We’ve all heard that diamonds are a girl’s best friend. Indeed, diamonds are often purchased as investments and as a hedge against bad currency.
There are three diamond centers that stand out for tourists in the world: New York City, Amsterdam, and Ramat Gan, Israel, a city adjacent to Tel Aviv that is so integrated that you wouldn’t know you left Tel Aviv and entered another city.
Of these places, each has its own specialty. Amsterdam and nearby Antwerp have the reputation for polished diamonds. There a tourist can see the work being done in front of them. In reality, most of the polished diamonds today come from industrial parks hidden from view in India. Experts insist that Amsterdam still cuts diamonds better than India.
New York City’s Diamond District is known as the place to go for the finest, investment grade diamonds. It is where the retailers who specialize in diamonds get their supply before mark-up, and where tourists sometimes go to get high quality for a lower price. In any event, New York has the biggest and best stones. And there are about 2500 dealers right next to each other in a very compact area of the city, making shopping extremely easy.
Israel, in contrast, is known for its trade in smaller diamonds. The volume of diamonds that flows through Tel Aviv is said to be the greatest anywhere, although the numbers are shadowy because the industry is conducted mainly in secret. Israel is said to have the best supply chain for rough diamonds in the world.
So, if you are in Tel Aviv, a fun thing to do is visit the Diamond Center of Ramat Gan. The trade all takes place in about four buildings clustered together.
If you stay in a better hotel, you will see an offer from a diamond dealer to provide “free” transportation to a tourist site for you. I suggest you take the offer. In addition to the free transportation, you will be required to visit the diamond center associated with the company offering the deal. When I accepted the deal, I felt no pressure to buy. In fact, the diamond dealers have a unique ability to know when a visitor is a real customer or just a “tire kicker.” I made it clear when I visited that I was not a buyer.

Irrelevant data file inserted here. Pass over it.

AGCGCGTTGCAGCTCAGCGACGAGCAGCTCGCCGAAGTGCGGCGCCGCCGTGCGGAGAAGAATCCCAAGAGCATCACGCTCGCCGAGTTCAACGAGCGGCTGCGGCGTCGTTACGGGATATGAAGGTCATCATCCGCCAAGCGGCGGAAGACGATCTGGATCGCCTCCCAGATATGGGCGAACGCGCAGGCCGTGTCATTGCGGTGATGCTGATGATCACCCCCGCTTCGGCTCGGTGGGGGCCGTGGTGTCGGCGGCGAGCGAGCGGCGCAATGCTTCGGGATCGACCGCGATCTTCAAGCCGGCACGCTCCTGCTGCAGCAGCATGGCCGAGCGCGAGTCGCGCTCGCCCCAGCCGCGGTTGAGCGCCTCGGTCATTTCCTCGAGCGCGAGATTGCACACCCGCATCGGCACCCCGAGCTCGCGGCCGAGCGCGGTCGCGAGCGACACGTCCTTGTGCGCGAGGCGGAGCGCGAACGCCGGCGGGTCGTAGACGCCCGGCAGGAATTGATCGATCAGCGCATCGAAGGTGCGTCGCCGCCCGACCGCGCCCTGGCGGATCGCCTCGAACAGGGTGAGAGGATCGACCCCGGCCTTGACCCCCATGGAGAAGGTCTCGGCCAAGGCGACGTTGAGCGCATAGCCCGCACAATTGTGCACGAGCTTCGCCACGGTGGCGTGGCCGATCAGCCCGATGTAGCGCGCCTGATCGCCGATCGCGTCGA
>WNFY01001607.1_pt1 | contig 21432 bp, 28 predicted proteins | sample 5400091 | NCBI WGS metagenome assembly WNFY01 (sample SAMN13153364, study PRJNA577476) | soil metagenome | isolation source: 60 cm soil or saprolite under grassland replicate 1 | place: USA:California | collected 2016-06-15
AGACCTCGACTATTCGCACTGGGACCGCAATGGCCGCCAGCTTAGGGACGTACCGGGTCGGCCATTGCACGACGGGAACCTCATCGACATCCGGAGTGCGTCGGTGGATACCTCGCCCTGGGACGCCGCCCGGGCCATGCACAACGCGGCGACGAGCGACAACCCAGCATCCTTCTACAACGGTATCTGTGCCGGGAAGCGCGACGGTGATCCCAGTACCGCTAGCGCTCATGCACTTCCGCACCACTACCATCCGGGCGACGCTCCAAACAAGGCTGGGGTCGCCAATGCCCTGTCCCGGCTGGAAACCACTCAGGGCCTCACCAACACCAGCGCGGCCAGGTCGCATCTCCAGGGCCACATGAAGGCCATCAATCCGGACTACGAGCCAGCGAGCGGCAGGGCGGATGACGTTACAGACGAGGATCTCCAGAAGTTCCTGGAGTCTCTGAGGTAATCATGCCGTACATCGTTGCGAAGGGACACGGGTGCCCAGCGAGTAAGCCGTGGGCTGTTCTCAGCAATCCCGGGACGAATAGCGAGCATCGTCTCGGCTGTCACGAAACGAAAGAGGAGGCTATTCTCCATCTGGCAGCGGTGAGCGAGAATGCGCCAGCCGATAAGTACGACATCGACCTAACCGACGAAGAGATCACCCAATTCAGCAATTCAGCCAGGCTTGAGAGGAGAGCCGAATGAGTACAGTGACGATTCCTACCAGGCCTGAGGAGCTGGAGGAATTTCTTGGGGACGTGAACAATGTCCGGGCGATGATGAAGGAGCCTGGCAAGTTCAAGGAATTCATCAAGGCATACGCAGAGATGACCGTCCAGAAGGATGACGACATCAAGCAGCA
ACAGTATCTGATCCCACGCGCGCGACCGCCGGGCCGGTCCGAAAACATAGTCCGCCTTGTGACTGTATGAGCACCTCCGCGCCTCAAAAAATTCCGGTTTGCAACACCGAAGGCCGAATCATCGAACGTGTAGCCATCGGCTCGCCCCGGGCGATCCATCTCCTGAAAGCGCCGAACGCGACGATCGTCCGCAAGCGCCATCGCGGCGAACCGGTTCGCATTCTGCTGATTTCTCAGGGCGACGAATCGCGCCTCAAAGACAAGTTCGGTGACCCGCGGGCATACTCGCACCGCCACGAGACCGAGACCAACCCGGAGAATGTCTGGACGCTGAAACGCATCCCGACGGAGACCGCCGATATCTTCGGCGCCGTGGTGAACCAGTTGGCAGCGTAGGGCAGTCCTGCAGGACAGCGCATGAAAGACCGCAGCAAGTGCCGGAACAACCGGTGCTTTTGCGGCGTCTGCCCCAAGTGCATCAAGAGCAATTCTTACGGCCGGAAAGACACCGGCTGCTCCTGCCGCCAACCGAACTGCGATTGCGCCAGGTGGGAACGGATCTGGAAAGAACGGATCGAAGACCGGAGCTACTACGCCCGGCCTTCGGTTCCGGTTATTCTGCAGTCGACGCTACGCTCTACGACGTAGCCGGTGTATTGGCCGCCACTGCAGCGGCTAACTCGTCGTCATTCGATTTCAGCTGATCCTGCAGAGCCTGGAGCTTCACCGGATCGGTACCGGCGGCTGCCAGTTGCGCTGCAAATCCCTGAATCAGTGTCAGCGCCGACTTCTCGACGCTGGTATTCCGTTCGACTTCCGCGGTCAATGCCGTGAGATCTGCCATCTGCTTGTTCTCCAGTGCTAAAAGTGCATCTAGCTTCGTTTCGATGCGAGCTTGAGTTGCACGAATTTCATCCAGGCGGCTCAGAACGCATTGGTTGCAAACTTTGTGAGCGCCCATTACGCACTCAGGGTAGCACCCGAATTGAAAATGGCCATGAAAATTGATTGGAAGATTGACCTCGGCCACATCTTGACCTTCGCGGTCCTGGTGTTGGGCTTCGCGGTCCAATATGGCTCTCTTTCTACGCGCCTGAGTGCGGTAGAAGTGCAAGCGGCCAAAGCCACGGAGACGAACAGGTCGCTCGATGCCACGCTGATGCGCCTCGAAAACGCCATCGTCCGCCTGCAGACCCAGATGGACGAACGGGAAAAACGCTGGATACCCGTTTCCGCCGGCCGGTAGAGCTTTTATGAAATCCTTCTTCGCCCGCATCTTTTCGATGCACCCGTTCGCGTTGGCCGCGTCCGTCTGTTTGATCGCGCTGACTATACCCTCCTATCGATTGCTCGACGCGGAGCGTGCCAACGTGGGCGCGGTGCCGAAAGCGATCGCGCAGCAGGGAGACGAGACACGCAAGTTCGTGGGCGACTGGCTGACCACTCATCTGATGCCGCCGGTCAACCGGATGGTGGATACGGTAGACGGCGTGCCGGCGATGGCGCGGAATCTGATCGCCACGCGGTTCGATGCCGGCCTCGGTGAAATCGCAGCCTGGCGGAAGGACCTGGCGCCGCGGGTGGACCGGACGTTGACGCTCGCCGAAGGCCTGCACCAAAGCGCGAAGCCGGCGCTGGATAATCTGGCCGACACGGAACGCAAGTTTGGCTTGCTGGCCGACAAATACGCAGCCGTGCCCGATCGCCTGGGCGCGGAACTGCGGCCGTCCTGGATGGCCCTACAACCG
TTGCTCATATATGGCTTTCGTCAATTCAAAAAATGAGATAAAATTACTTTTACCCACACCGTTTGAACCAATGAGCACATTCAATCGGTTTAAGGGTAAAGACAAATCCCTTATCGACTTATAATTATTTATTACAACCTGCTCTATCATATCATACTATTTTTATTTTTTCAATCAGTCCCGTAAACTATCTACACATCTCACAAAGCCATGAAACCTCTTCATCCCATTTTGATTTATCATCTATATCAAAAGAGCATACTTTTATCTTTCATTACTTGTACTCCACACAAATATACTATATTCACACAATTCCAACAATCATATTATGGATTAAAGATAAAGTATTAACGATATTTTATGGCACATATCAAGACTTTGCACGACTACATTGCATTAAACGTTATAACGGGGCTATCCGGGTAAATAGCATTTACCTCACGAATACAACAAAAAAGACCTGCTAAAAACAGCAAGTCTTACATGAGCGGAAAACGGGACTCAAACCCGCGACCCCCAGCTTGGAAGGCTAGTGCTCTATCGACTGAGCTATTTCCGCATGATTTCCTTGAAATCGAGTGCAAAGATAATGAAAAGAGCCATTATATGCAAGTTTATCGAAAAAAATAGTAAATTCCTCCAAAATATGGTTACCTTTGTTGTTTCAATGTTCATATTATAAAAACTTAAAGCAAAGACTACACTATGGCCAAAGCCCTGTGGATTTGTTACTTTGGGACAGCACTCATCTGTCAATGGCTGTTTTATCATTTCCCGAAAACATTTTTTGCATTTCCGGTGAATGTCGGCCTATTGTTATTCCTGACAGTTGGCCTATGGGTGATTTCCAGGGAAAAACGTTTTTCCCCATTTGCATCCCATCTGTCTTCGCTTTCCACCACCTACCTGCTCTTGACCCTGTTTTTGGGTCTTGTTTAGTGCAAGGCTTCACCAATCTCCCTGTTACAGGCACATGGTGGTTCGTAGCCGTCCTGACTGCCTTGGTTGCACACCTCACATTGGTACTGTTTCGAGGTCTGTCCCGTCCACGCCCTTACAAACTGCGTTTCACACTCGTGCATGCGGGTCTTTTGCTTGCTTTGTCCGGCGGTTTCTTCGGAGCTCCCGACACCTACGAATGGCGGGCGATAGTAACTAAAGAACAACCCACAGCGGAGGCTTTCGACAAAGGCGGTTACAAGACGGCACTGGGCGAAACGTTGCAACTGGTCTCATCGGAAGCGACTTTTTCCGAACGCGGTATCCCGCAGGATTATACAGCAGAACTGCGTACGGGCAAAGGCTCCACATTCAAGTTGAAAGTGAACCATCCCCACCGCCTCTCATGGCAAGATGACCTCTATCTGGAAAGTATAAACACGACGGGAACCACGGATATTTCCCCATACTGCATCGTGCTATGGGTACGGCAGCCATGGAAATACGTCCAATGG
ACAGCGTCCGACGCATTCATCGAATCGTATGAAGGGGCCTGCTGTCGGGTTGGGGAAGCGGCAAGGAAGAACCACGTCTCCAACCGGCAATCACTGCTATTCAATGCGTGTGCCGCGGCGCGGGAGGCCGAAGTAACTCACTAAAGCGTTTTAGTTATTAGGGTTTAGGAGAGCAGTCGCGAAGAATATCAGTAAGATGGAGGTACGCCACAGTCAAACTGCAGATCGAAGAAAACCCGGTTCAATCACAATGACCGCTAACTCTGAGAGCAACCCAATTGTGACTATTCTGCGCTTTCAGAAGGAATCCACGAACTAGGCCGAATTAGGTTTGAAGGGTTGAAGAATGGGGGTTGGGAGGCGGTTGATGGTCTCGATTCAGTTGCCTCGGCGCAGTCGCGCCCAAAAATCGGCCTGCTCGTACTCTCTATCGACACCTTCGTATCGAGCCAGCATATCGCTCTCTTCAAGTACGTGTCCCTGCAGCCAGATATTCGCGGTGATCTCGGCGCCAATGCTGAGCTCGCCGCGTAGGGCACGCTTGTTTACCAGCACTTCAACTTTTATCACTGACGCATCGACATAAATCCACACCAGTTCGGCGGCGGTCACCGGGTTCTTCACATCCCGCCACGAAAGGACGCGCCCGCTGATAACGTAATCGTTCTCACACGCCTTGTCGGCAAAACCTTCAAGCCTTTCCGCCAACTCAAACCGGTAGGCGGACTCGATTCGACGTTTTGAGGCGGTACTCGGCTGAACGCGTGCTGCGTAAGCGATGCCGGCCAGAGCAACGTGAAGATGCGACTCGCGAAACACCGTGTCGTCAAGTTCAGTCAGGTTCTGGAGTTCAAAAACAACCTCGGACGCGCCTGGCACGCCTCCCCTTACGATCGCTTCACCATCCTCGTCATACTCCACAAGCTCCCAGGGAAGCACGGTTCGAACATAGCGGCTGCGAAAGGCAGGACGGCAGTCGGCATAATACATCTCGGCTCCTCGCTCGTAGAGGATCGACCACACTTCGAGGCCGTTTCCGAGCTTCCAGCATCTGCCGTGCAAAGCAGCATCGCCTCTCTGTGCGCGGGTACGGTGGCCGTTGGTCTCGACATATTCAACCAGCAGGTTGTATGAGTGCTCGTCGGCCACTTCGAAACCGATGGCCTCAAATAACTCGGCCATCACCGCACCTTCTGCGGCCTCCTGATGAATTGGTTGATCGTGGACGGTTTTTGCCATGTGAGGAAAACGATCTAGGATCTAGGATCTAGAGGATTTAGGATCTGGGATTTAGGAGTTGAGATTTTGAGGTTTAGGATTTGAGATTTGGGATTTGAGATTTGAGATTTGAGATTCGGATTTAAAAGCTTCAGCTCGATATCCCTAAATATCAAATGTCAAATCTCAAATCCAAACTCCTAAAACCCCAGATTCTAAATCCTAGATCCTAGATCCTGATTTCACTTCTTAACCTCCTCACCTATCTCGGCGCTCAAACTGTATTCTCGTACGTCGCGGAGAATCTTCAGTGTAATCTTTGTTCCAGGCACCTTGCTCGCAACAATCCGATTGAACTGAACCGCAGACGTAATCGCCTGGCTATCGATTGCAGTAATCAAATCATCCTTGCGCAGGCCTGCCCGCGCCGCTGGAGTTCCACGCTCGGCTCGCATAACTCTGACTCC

Whether you are an actual buyer or not, it is fascinating to learn about how diamonds are made and to watch the cutters and polishers at work behind heavy glass walls. The entire tourist area is under tight security with cameras everywhere and locked doors.
Feel comfortable learning about diamonds. You might even find something you “must have.” There was a wide variety of merchandise in all price ranges. The management will provide you with wine, a drink or coffee, if you prefer.
What I found to be of interest is the multitude of languages that are spoken by customers. For this reason, the sales personnel are from all over the world, and very elegant. The lady who waited on me was from Hong Kong, but she was assisted by another lady from Paris. Each had experience working in other places before landing in Israel. My Hong Kong saleslady had most recently worked in Russia. The sales people are great to chat up about their experiences around the world and why they chose to work in Israel. Since many of these folks are minorities in Israel, their perspective is objective, and their decisions to come to Israel are based on religious preferences.
Besides Ramat Gan, I also visited a diamond exchange in Tiberias, Israel, and found it to be a similar experience. Wherever you decide to visit, if you do, relax and enjoy the experience of being pampered as you get close and personal with some very expensive rocks.